Starting Jan. 1, 2010, using a cell phone while driving in Oregon could cost you $142.
Oregon's new cell phone law will ban anyone 18 years and older from using mobile communications devices while driving unless you are using a hands-free device. The law bans drivers younger than 18 from using any kind of mobile communications device, whether it's hands free or not.
Oregon will become the seventh state to enact a hand-held ban, joining California, Connecticut, New Jersey, New York, Utah and Washington. The District of Columbia also has a handheld ban. Oregon's new law will be a primary offense, meaning police can ticket drivers for using a hand-held cell phone and not for violating some other law while driving. The new law, though, will provide an exception for drivers who have to use cell phones and the like for work or are using one for an emergency.
Lt. Greg Sherman with the Oregon State Police in Pendleton said the new law is about getting drivers to pay attention to actually driving and improving safety on Oregon roads.
"Right now, what brings our attention to cell phone use is other bad driving," he said.
Sherman explained police look to see what the driver may be doing when a car speeds or changes lane without a turn signals. A cell phone at an ear is the signal the driver may be too distracted to notice what they are doing.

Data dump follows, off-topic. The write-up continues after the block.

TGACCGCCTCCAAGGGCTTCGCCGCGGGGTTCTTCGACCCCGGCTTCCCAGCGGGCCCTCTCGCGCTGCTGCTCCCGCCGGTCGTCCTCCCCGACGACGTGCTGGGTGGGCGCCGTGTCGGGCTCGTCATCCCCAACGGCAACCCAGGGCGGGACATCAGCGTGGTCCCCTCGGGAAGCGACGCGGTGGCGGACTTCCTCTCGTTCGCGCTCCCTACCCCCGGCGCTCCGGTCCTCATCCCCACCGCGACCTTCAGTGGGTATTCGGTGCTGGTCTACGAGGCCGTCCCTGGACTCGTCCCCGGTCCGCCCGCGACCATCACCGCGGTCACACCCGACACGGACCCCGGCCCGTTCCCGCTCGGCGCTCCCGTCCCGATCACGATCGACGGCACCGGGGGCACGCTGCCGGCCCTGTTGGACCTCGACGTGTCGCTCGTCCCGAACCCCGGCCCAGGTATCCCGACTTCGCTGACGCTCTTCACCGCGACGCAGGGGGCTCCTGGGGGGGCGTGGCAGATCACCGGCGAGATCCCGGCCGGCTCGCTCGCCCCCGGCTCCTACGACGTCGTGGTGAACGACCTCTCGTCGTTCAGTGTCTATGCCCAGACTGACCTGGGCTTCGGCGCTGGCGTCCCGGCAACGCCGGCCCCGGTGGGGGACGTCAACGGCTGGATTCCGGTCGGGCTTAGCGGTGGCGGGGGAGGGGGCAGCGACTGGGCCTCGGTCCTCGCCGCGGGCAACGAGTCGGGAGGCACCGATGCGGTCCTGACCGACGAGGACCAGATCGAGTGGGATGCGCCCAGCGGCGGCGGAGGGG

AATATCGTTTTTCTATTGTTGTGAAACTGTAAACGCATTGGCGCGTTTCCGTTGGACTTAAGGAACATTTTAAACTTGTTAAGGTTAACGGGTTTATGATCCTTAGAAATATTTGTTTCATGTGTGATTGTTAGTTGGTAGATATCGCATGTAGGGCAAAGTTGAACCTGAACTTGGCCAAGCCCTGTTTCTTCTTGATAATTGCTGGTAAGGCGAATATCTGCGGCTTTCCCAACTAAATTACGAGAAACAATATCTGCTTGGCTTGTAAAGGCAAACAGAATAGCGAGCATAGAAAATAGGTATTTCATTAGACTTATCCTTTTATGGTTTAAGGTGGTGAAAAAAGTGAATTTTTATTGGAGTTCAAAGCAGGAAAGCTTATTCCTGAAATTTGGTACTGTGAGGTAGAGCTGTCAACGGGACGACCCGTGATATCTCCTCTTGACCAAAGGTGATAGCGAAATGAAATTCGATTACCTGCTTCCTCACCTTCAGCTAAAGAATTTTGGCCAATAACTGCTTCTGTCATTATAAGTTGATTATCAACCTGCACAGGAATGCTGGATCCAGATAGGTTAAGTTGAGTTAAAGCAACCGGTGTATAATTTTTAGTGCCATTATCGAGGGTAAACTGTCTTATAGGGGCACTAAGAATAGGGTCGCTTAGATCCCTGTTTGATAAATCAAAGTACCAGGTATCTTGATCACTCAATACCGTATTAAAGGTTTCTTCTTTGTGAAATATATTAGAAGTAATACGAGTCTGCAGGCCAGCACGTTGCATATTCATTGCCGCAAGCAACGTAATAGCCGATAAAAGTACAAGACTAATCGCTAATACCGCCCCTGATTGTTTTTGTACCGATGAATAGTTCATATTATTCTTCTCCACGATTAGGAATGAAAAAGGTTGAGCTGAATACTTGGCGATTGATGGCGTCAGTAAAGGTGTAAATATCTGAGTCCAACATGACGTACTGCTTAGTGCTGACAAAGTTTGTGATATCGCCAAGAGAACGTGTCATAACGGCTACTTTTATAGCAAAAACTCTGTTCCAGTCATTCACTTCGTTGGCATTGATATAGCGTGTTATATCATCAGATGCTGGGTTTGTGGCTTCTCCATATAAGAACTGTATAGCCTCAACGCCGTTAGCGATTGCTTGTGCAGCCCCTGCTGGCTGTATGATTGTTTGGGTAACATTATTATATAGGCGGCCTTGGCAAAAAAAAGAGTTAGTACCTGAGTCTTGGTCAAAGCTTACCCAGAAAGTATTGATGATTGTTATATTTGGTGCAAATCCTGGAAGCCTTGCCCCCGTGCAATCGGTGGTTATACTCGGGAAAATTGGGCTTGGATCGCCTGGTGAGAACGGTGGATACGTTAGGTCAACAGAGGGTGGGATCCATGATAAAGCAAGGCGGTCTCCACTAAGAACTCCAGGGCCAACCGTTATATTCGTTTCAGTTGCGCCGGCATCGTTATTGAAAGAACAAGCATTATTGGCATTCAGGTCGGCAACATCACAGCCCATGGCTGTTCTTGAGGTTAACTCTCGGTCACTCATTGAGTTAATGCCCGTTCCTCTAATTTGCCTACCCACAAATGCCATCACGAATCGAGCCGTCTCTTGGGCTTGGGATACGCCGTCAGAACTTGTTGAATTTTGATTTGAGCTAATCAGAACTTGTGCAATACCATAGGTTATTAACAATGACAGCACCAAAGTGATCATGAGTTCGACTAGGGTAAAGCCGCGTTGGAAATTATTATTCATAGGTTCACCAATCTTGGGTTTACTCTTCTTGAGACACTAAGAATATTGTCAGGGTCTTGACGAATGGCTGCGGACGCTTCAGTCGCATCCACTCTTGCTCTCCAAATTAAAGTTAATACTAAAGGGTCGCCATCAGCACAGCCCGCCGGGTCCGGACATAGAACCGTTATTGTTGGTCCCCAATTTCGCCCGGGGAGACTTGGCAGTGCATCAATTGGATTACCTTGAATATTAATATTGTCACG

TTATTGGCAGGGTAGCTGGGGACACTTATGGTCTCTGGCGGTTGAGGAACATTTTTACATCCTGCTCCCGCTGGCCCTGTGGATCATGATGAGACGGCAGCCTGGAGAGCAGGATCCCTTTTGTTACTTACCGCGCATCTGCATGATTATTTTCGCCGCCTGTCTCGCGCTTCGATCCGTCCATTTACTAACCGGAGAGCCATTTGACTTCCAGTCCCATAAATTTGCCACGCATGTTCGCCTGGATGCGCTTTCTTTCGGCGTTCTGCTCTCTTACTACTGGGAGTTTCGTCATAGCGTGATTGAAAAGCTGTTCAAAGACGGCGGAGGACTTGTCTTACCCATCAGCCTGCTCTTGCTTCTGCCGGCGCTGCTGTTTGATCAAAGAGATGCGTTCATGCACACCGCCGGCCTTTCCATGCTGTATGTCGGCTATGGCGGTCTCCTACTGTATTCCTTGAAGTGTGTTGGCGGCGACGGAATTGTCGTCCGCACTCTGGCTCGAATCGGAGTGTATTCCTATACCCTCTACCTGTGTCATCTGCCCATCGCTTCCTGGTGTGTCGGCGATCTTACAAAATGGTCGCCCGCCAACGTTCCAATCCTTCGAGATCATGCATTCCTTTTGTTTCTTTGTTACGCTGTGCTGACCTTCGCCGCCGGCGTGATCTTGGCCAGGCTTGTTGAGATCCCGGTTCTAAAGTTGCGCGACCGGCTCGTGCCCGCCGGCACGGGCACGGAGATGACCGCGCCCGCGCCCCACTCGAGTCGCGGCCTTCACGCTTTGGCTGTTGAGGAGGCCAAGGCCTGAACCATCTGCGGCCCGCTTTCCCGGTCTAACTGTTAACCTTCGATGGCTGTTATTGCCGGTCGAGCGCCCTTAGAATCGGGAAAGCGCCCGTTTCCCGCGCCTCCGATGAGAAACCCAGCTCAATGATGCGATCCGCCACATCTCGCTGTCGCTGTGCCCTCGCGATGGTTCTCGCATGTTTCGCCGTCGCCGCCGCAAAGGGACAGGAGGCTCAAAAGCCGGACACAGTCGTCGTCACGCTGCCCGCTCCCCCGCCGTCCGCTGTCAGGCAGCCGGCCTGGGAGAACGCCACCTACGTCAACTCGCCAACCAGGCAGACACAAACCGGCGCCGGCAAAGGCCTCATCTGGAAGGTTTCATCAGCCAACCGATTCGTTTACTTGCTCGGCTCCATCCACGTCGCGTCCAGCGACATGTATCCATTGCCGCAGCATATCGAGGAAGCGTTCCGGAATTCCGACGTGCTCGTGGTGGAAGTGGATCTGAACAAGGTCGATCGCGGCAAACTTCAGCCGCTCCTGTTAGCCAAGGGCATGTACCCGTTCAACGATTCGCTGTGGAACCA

Just last week, Sherman said, a woman using a cell phone passed him at a high speed on a highway while he was in his police car, complete with the dark blue paint, lights on top and license plates indicating it was a state vehicle.
"She didn't even notice she was passing a police vehicle that was obviously a police vehicle," Sherman said.
Even after following her and turning on police lights, Sherman said, she drove another mile. And when he spoke with her, he said she had no idea why he pulled her over.
While the new law will allow hands-free devices, several studies have shown those also impair driving, including a seminal 2006 University of Utah study. Researches there determined drivers that used handheld or hands-free cell phones were as impaired as drunken drivers.
While talking on a cell phone while driving is bad enough, Sherman said, texting while driving is the most dangerous. Drivers can't text, read text messages and keep their attention on the road at the same time.
"It just does not work out," he said.
Sherman also said the new law will be learning experience for police and drivers alike.